The results of the 2009-10 Participation in Sport and Physical Recreation survey indicate that the following states and territories were not included in the following remoteness of area categories. Although there may be people living in these areas who did participate in tennis, they are so few in number that they were not represented in this survey.
Inner regional: Excludes Northern Territory and the Australian Capital Territory.
Outer regional and remote: Outer regional excludes the Australian Capital Territory, and remote excludes both Victoria and the Australian Capital Territory.
REGULARITY OF PARTICIPATION/NUMBER OF HOURS SPENT PLAYING OR TRAINING
Despite the fact that tennis can often be viewed as a seasonal sport, almost half of the people who played tennis (44%) participated more than twice a week, which is significantly higher than the 7% of people who only occasionally participated in tennis. These figures work in favour of Tennis Australia's mission to achieve a modest increase in the frequency of play to at least once a week (Endnote 5).
The categories used for determining the regularity of participation are formulated by the frequency of participation in the activity.
Infrequent - part year participation: participated from 13-52 times and participated in from one to eleven months.
Infrequent - full year participation: participated from 13-52 times and participated in each month.
Frequent - part year participation: participated 53 times or more and participated in from one to eleven months.
Once or twice a week participation: participated from 53-104 times and participated in each month.
More than twice a week participation: participated from 105 times or more and participated in each month.
Tennis legend Pete Sampras devoted his career in tennis to "achieving greatness and not letting go of this" which is likely to have been reinforced through childhood training and exposure to playing and training for tennis matches (Endnote 7). Data released from the 2009 CPCLA showed that 35% of the children who participated in tennis did so for 2 hours or less in the two weeks prior to interview, followed by 29% who did so for 5 to 9 hours. Out of the girls who played/trained in tennis, 44% did so for 2 hours or less in the two weeks prior to interview in comparison with only 29% of boys. There were more boys than girls who played/trained in tennis for 5 to 9 hours in the two weeks prior to interview (33% and 23% respectively).
ORGANISED AND NON-ORGANISED PARTICIPATION
With tennis being a sport that is advertised/promoted so regularly on television, including live broadcast in Australia of tennis events such as Wimbledon and the Australian Open, this may influence people's participation in tennis, whether it be part of a club, or as a form of general physical activity and leisure. In 2009-10, 61% of people participated in non-organised tennis which is significantly higher than those who were involved in organised tennis (31%), and those who participated in both organised and non-organised tennis (8%).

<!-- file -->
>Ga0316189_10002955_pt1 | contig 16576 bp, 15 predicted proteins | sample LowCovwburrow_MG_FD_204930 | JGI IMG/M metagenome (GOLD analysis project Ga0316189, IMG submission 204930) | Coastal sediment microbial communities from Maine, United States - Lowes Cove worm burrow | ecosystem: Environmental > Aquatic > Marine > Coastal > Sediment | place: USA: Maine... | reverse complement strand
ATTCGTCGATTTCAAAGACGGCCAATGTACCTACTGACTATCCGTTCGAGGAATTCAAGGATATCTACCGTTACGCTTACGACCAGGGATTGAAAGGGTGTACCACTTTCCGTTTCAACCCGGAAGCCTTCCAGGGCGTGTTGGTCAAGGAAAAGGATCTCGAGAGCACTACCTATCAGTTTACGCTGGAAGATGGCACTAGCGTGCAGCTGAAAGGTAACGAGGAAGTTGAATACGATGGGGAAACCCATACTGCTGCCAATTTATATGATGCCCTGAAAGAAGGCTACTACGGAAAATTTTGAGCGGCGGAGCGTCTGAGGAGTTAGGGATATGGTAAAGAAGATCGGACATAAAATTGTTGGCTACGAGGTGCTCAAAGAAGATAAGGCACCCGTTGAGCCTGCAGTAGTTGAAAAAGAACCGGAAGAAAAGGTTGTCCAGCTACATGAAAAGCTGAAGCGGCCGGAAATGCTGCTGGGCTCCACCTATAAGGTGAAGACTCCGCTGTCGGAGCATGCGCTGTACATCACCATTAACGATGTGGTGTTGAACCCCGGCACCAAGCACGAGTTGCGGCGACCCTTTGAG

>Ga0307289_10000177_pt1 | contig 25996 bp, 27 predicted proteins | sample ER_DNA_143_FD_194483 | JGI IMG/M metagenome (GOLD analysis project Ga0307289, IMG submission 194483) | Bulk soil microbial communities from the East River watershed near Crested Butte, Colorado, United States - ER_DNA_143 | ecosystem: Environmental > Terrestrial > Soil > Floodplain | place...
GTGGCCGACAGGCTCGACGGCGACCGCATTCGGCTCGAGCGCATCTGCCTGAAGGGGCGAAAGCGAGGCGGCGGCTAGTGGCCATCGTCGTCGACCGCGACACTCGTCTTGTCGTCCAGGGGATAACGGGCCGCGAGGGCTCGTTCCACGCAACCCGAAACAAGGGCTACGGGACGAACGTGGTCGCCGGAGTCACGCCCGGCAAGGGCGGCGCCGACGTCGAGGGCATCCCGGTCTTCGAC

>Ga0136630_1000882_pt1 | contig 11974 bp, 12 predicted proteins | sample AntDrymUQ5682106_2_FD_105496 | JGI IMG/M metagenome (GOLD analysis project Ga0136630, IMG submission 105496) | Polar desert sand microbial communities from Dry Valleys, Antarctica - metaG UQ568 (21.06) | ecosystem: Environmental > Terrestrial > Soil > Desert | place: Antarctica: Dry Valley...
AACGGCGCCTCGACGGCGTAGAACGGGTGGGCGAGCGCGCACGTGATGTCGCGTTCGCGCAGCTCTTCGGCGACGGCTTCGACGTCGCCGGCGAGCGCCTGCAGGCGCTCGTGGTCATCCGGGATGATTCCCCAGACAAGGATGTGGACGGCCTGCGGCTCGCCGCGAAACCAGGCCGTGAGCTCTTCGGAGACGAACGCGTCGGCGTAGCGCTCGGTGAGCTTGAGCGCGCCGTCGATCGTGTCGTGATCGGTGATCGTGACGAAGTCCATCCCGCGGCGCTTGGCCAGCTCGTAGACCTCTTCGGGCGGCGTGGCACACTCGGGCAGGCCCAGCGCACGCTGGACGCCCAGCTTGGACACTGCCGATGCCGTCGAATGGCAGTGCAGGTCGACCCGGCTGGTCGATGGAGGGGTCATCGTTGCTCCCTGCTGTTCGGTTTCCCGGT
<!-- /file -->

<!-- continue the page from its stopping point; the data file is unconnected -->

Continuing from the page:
Players from over 60 countries are competing at the 2011 Wimbledon event (Endnote 8). Tennis rated as one of the top 10 sports attended by spectators in Australia in 2009-10 as summarised in the ABS 2009-10 survey of Spectator Attendance at Sporting Events (cat. no. 4174.0). This survey collects data about the characteristics of persons aged 15 years and over who attended sporting events as spectators (excluding junior and school sport).
In 2009-10, the attendance rate for tennis was 2%. Out of the people who attended tennis as a spectator in 2009-10, 22% of spectators were aged 15 to 24 years. Attendance rates were quite similar across all other age groups.
Tennis can be played in a formal or informal setting, as part of a club or just for leisure, indoors and outdoors, and at any time of the year. More importantly, participation and involvement in tennis does not have to be purely for competition. We presented information about the variety of roles associated with tennis that people can be a part of without competing. It is important that these roles are available to benefit all people involved. Let's acknowledge what people have served up in bringing Wimbledon to life!
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1. Hub pages. Tennis - Wimbledon. Accessed on 9th May, 2011.
2. Wimbledon. Championships History - The beginning. Accessed on 9th May, 2011.
3. Wimbledon. Prize Money at Wimbledon (1968 - 2011). Accessed on 9th May, 2011.
4. Wimbledon. Records and Statistics. Accessed on 9th May, 2011.
5. Tennis: Tennis Australia. Accessed on 8th March, 2011.
6. Tennis Australia: Management, Development. Accessed on 28th April, 2011
7. Wimbledon - Player profiles. Accessed on 21st March, 2011.
8. Wimbledon: Spectators. Accessed on 22nd March, 2011.